Some large cities have developed quite defined eating and drinking establishments, Rio de Janeiro is one of those. Perhaps the most interesting and special is a variety in the local vernacular referred to as pé-sujo which translates to “dirty feet” in English.
Rich and Poor
Rio de Janeiro has been part of my life for over 10 years and nowhere I feel that the myth of rich and poor living side by side becomes more true than in a pé-sujo. Countless evening I have spent with friends enjoying their good company and the unique atmosphere these places can offer, on a hot evening in the tropics what can be better than a cold beer and the drama of the street right in front of your feet.
The general term for drinking establishments in Rio is boteco, it is used quite loosely to describe anything from chique and modern bars to the simplest hole-in-the-walls. These type of places started to develop in the late 19th century and can these days be seen on most corners in the city. The pé-sujo is the colloquial term for the simplest form of these, the dirty feet you get from standing or sitting on the actual street.
Daytime in a Pé-sujo
Many of these open in the early morning and offer simple breakfast alternatives like filled pastries and coffee with milk. As the day goes on the place turns into a lunch place that cater for blue collar workers as well as retired doctors. The prato feito is the big seller which most often is rice, beans and french fries served with sausages, chicken or beef. At times a few fresh vegetables gets lost and end up on the plates as well.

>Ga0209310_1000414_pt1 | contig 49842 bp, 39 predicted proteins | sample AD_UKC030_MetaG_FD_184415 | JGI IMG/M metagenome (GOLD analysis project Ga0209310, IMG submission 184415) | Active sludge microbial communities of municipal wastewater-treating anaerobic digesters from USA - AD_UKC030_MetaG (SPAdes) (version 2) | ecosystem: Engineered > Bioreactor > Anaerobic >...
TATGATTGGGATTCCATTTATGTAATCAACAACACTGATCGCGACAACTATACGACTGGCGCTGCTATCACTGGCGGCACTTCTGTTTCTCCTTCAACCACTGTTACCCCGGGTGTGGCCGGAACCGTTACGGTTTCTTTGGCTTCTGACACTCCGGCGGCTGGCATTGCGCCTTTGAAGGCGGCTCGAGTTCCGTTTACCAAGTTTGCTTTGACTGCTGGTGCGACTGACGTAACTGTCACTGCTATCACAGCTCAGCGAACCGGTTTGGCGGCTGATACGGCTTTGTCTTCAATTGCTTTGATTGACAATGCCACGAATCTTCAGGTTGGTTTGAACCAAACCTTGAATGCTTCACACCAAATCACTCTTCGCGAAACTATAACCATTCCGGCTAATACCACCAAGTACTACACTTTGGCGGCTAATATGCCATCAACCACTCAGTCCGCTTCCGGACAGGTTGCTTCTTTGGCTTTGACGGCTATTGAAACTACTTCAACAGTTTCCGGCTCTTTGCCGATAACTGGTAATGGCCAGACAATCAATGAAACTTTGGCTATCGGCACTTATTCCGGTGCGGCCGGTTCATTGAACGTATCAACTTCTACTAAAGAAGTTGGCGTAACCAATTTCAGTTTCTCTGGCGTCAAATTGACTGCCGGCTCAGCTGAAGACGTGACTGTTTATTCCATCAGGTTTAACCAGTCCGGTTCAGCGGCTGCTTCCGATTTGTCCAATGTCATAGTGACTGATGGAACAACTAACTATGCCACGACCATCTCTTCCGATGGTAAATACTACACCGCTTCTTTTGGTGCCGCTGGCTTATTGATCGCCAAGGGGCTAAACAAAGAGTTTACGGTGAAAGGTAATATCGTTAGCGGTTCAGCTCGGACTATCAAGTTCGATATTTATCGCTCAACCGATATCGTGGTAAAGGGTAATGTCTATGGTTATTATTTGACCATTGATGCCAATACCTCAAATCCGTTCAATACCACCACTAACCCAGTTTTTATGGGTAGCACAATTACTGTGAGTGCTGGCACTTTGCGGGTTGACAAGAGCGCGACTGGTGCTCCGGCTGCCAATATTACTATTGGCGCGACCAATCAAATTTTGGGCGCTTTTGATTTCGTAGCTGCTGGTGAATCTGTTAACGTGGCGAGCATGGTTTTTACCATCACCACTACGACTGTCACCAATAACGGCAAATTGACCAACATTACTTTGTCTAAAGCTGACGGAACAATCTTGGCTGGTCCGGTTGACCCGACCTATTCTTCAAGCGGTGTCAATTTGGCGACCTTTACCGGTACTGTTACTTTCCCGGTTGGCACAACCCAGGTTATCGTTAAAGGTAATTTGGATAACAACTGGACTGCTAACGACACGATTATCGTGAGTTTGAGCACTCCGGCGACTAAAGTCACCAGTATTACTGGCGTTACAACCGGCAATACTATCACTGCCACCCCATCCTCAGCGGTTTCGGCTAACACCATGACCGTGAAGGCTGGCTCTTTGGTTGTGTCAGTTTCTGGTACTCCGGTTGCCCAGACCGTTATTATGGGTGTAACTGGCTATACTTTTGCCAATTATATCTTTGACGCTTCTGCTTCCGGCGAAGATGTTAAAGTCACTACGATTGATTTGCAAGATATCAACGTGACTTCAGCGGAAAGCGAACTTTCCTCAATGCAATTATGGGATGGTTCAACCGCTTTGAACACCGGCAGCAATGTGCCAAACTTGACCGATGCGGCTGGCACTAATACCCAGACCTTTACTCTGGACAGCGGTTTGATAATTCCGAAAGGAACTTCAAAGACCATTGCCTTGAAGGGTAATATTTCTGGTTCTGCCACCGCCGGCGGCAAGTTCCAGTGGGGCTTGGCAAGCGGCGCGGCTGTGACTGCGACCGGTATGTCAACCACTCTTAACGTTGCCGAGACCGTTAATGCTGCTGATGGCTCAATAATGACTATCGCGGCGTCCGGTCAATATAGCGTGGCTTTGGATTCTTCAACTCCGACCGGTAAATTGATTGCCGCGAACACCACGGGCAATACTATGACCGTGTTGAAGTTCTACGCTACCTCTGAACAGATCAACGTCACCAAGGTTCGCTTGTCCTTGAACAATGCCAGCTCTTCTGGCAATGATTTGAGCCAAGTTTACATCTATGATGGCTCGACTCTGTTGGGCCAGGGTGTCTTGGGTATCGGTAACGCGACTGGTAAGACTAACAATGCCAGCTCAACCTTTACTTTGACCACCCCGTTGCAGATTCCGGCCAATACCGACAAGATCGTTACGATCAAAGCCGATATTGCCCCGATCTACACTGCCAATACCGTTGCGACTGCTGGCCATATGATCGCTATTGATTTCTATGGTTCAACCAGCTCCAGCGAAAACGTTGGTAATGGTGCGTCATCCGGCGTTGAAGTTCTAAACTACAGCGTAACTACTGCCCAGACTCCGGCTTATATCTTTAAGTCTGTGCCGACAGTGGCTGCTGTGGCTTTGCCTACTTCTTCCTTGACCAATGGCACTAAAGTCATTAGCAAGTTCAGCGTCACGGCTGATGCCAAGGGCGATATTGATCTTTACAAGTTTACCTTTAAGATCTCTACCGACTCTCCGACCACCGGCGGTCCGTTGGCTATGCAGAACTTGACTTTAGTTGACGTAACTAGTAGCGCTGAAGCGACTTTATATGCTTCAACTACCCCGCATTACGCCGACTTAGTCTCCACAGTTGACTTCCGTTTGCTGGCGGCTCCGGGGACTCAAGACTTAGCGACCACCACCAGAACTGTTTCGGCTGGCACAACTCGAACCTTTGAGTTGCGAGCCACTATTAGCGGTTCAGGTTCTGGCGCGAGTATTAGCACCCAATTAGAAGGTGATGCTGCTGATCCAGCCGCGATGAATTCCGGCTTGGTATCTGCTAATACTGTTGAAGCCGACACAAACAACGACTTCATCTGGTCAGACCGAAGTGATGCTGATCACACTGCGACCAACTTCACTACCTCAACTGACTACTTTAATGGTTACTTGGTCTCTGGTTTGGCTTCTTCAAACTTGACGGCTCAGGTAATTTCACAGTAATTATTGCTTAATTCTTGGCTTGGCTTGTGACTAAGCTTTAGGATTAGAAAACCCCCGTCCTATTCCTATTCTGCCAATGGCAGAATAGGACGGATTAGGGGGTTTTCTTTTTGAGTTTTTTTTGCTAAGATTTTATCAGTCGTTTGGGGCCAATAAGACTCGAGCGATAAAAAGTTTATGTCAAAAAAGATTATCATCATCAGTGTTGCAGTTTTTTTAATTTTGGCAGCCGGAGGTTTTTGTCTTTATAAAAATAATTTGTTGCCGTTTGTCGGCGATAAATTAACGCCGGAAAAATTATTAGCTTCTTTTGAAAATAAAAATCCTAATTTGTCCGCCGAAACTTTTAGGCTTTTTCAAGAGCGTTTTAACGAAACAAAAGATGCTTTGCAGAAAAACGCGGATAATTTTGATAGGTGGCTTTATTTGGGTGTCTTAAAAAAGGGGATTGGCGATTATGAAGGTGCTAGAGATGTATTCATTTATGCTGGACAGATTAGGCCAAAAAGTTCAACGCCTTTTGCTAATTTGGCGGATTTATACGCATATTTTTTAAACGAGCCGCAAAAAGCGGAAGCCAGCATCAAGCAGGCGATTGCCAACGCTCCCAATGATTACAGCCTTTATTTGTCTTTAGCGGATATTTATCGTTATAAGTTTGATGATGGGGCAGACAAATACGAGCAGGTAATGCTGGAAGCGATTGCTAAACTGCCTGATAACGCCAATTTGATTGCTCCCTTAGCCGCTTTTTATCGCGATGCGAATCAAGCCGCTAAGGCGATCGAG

In the afternoon a transformation takes place, people have a beer after work and talk about favourite topics like football players and corrupt politicians. At night food is still served but it is more common to order a plate of sausages with onions or a steak sandwich to go down with that beer. On the obligatory tv-set people gather around football games and soap operas, for many people it becomes the living room extended. As the night goes on it becomes a more pure waterhole as more beer is sold to a growing crowd. It is at this time the unique mix of people starts to happen, street vendors sell peanuts to journalists and house wives; petty scoundrels can rub shoulders with politicians.
On Saturday and Sundays the rhythm is different, at 9 AM in the morning it is not uncommon to see a team of construction workers having their first beer before work, in areas that are close to the ocean it becomes the finish to a day on the beach. On weekends it is common to have semi-improvised barbecues where friends chip in, a simple grill is loaded with meat and sausages bought in the closest super market. Perhaps a group of people will start to play some Samba music around a table; Plates, spoons and glasses would join with instruments brought from home. On that Sunday afternoon a group of old-timers would put on the green tablecloth and start shuffling the cards in preparation for the weekly session of sueca.
Each pé-sujo has its own atmosphere and schedule, the clients that come are most often living or working closeby. Each bar can have their special mix of people made up of criminals, police officers, doctors, actors and lawyers. The choice of the bar can be made from convenience, preference or just coincidence. They are perhaps like ice cream flavours, you pick out of preference. If you ever go to Rio de Janeiro why not try to find one that is to your fancy? It is a true experience of life in this city.
If you have some good places to recommend and at least 20 words to share, please comment this article!
Sources and for further reading:
– Luz, M “Botequim de bêbado tem dono“ (2008)